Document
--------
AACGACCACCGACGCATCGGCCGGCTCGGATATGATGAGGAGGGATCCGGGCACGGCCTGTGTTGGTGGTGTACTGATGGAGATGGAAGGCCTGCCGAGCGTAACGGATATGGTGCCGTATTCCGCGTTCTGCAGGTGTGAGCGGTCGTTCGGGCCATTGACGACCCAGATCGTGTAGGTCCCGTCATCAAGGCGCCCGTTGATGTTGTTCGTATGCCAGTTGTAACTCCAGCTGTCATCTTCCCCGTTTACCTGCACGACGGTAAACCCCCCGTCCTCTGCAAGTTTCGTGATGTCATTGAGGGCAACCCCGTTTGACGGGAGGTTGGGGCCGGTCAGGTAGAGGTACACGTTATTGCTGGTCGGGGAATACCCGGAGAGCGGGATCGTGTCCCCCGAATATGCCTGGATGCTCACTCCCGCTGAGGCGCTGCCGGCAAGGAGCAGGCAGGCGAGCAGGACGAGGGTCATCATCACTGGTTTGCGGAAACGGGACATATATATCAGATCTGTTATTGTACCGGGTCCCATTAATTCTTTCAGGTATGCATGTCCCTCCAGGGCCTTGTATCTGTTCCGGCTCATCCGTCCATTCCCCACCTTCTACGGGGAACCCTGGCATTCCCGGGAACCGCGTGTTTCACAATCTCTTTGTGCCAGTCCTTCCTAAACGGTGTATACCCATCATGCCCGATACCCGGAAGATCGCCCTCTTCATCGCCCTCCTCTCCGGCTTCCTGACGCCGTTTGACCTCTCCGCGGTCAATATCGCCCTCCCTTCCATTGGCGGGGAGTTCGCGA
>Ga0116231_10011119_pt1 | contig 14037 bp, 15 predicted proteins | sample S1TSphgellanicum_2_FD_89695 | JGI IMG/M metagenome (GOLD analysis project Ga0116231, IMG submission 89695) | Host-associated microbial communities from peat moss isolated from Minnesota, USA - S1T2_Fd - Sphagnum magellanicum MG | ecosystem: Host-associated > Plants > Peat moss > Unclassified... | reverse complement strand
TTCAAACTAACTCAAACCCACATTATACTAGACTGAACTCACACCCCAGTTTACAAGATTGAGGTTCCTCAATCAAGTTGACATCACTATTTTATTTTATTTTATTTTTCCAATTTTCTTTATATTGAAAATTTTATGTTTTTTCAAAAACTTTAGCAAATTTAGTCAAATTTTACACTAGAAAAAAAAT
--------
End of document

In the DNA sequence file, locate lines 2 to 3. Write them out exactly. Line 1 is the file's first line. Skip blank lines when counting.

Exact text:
>Ga0116231_10011119_pt1 | contig 14037 bp, 15 predicted proteins | sample S1TSphgellanicum_2_FD_89695 | JGI IMG/M metagenome (GOLD analysis project Ga0116231, IMG submission 89695) | Host-associated microbial communities from peat moss isolated from Minnesota, USA - S1T2_Fd - Sphagnum magellanicum MG | ecosystem: Host-associated > Plants > Peat moss > Unclassified... | reverse complement strand
TTCAAACTAACTCAAACCCACATTATACTAGACTGAACTCACACCCCAGTTTACAAGATTGAGGTTCCTCAATCAAGTTGACATCACTATTTTATTTTATTTTATTTTTCCAATTTTCTTTATATTGAAAATTTTATGTTTTTTCAAAAACTTTAGCAAATTTAGTCAAATTTTACACTAGAAAAAAAAT